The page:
on 28 July 1999
Any child who has read and loved such classics as the <Little House> series, or <Indian Captive> will welcome the gift of this book. My 8-year old daughter declared it to be the best book she's ever read, and urged me to read it. I did, and I concur. It's a wonderful read, and one that I plan to buy as a gift for years to come. The heroine of this book is such a delight. The hundred-plus years that separate her from the modern reader melt away. Erdrich has done a powerful job of maintaining the historical accuracy of this book while making her characters relevant to modern readers. Really well done.
on 3 July 1999
My 9-year old niece couldn't put this book down! We can't wait for the next in the series. In contrast to the usual misconceptions about American Indians in children's literature and the media, this is a rare, historically accurate story about a 19th Century Ojibwa girl that goes beyond the usual caricatures and stereotypes. I hope Erdrich will someday write children's books about contemporary Indians, as well.
on 13 March 2013
This unassuming little book is a treasure. I came across it while teacher training and it revealed the lost world of the Native American way of life. As the author draws on her own heritage in the weaving of her tale, the reader gets the impression of being part of a story chain across generations. Overall, it's the little details that stay with you, almost becoming your own memories: maple syrup oozing through newly tapped bark,crows caught and roasted in mud, a native American maiden's soft leather sewing kit...Rarely has such a wonderful book been so underated. All children should have a copy of this.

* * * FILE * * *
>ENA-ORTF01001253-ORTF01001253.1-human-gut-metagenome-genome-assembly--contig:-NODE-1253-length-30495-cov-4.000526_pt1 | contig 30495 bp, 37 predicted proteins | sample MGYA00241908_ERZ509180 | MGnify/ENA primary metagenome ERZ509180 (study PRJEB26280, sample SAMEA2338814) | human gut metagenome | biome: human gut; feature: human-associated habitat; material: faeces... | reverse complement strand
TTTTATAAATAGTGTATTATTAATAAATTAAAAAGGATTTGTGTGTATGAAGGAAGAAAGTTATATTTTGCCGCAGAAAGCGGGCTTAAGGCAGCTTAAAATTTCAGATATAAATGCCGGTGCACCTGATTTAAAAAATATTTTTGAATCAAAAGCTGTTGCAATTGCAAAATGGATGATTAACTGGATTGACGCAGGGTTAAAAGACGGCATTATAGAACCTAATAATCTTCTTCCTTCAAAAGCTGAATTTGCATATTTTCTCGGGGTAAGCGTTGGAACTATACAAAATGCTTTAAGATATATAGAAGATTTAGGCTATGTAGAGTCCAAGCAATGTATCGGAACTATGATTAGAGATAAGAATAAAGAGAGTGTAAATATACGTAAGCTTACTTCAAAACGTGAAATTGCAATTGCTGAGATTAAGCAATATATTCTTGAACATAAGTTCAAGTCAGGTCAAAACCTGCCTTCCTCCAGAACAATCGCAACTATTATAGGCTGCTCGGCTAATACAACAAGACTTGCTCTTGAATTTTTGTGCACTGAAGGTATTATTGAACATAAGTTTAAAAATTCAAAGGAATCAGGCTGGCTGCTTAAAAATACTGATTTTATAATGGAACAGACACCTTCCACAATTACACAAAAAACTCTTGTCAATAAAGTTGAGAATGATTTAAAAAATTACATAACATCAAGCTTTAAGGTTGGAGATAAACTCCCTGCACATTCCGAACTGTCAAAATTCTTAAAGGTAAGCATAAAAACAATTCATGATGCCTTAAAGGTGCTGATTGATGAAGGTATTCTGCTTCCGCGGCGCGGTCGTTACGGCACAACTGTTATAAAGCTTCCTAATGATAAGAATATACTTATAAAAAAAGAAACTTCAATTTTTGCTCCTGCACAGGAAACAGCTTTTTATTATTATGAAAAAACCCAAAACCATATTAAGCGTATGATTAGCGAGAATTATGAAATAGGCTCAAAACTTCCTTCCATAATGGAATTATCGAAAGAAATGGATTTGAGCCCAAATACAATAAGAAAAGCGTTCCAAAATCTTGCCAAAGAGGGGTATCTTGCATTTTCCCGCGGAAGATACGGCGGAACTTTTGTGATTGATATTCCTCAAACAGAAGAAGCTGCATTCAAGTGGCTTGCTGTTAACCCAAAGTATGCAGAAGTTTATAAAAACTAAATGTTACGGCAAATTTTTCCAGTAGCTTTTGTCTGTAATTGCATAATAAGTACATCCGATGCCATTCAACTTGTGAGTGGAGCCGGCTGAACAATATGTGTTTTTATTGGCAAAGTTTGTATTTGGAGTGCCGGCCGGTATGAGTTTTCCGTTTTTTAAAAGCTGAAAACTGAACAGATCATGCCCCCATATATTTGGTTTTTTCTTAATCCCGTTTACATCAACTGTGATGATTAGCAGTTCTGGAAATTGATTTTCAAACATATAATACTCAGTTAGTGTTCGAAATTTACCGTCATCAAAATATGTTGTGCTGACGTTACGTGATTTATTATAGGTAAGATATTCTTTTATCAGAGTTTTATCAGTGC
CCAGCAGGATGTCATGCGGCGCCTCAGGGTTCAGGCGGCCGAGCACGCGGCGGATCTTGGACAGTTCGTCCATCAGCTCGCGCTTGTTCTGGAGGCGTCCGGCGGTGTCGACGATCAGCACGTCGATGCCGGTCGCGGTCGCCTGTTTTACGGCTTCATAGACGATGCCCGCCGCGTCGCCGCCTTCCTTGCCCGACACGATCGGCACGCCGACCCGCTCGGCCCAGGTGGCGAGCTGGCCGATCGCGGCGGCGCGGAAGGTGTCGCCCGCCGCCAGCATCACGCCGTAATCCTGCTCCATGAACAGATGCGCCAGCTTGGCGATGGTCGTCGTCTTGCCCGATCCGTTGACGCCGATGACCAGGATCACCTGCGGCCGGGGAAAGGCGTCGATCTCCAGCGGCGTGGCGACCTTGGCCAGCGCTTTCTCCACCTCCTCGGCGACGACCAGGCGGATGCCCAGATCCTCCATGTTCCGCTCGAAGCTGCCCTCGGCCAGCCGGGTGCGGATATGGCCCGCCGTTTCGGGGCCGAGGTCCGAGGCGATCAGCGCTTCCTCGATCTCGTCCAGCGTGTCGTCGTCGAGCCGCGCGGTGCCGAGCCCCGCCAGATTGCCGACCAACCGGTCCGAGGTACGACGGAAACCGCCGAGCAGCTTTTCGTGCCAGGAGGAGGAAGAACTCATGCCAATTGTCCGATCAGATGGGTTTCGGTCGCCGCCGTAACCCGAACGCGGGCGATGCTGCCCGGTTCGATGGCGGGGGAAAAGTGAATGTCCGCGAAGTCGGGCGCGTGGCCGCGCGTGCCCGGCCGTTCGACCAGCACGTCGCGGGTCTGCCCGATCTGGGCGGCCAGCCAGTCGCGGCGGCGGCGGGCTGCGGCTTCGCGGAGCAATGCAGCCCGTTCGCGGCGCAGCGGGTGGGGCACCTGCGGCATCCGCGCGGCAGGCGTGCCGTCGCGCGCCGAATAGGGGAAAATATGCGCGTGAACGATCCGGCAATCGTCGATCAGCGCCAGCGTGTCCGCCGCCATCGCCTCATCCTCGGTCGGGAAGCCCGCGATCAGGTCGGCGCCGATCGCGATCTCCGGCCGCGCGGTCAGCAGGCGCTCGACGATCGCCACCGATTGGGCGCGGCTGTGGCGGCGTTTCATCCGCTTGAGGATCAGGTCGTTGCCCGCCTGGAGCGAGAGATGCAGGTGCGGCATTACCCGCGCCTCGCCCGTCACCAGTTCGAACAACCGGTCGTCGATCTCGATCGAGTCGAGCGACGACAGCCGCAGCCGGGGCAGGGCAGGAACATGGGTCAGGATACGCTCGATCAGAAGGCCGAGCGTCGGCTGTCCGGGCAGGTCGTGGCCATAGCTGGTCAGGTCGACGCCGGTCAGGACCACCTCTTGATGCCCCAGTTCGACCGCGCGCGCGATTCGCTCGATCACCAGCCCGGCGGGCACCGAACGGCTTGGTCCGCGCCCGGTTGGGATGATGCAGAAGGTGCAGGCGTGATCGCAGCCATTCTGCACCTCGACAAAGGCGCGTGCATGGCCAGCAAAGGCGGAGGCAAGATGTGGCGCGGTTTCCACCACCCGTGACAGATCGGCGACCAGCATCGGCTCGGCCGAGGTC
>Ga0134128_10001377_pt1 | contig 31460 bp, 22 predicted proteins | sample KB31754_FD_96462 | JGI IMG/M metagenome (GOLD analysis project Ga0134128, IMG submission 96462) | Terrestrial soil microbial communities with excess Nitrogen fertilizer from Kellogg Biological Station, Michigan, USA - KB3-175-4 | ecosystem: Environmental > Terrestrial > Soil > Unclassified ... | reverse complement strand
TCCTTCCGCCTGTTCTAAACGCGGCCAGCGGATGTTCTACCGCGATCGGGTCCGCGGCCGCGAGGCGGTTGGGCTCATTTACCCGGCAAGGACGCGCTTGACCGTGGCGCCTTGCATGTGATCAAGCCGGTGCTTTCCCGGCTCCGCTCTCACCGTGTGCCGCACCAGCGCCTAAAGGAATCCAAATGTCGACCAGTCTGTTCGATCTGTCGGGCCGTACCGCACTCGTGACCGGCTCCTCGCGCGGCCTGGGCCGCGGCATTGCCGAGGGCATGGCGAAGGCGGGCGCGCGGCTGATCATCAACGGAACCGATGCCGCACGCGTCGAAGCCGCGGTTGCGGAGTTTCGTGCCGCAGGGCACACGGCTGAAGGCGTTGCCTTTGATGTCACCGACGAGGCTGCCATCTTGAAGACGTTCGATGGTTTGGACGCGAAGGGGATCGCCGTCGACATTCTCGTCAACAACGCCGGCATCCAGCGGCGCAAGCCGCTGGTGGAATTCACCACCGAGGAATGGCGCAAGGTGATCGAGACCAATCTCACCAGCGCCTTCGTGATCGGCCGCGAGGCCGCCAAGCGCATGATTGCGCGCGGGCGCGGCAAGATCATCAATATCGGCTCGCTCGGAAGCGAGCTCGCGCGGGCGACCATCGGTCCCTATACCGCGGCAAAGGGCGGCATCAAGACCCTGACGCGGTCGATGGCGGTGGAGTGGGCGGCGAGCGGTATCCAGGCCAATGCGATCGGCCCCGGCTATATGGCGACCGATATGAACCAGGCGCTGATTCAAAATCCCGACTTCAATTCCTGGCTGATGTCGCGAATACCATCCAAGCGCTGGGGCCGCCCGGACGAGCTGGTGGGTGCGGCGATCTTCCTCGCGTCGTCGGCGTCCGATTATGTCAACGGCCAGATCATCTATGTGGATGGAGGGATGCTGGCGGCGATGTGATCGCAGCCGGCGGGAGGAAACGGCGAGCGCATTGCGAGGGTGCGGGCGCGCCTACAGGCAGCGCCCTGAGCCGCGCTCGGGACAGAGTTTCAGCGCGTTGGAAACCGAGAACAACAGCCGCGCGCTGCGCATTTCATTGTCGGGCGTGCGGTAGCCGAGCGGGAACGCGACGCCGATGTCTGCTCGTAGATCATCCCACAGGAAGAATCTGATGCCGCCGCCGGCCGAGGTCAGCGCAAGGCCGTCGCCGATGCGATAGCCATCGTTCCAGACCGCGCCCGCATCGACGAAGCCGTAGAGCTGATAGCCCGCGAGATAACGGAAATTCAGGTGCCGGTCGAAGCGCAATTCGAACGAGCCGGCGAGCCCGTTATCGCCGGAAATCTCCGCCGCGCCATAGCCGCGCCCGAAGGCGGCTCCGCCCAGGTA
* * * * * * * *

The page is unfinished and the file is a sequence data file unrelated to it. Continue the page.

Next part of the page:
on 2 September 1999
Bravo to Louise Erdrich for the beauty, intimacy and unsentimentalized story of a young Ojibwa girl, and her family. The protagonist, Omakayas, conveys to the reader, in subtle and rich description, not only the ways of her people, their heritage and culture, but also the ways of the human heart. I found more depth of feeling in this novel, than in those by Laura Ingalls Wilder. Here we have a lovely story for children, that offers a realistic, often painful, yet ultimately redeeming and heartening year in the life of a very remarkable girl. The passing of seasons and and passage of time corresponds with Omakayas' passage into maturity, acceptance and healing. I look forward to reading this to the middle school children in my classroom.
on 4 January 2004
Although there is not one point in the book that is amazingly exciting the entire book is interesting and gives a good idea of native american life. Although the book does lack a climax it is a must read if you are interested in learning about this culture. The story is told through the eyes of a young girl, describing her life in a way that is both spiritual and practical. The book has some historical content which is included in a fascinating way; this is a brilliant book